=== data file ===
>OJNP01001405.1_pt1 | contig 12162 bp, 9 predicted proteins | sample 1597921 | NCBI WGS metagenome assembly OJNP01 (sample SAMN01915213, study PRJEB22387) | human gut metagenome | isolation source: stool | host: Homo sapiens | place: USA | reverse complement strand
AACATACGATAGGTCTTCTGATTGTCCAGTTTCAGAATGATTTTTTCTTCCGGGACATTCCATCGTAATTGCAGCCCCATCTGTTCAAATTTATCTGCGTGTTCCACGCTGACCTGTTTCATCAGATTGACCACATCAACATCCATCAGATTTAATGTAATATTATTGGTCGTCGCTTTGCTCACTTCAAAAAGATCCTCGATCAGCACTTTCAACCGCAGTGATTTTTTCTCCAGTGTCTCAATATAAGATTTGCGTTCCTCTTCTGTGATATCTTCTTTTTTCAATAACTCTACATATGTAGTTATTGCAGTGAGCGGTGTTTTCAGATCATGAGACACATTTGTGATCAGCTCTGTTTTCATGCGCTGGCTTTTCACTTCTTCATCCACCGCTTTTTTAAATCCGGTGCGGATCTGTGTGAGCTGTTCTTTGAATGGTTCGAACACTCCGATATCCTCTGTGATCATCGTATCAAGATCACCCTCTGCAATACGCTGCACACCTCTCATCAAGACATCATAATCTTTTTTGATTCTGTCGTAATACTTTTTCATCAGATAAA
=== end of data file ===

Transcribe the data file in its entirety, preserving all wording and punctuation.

>OJNP01001405.1_pt1 | contig 12162 bp, 9 predicted proteins | sample 1597921 | NCBI WGS metagenome assembly OJNP01 (sample SAMN01915213, study PRJEB22387) | human gut metagenome | isolation source: stool | host: Homo sapiens | place: USA | reverse complement strand
AACATACGATAGGTCTTCTGATTGTCCAGTTTCAGAATGATTTTTTCTTCCGGGACATTCCATCGTAATTGCAGCCCCATCTGTTCAAATTTATCTGCGTGTTCCACGCTGACCTGTTTCATCAGATTGACCACATCAACATCCATCAGATTTAATGTAATATTATTGGTCGTCGCTTTGCTCACTTCAAAAAGATCCTCGATCAGCACTTTCAACCGCAGTGATTTTTTCTCCAGTGTCTCAATATAAGATTTGCGTTCCTCTTCTGTGATATCTTCTTTTTTCAATAACTCTACATATGTAGTTATTGCAGTGAGCGGTGTTTTCAGATCATGAGACACATTTGTGATCAGCTCTGTTTTCATGCGCTGGCTTTTCACTTCTTCATCCACCGCTTTTTTAAATCCGGTGCGGATCTGTGTGAGCTGTTCTTTGAATGGTTCGAACACTCCGATATCCTCTGTGATCATCGTATCAAGATCACCCTCTGCAATACGCTGCACACCTCTCATCAAGACATCATAATCTTTTTTGATTCTGTCGTAATACTTTTTCATCAGATAAA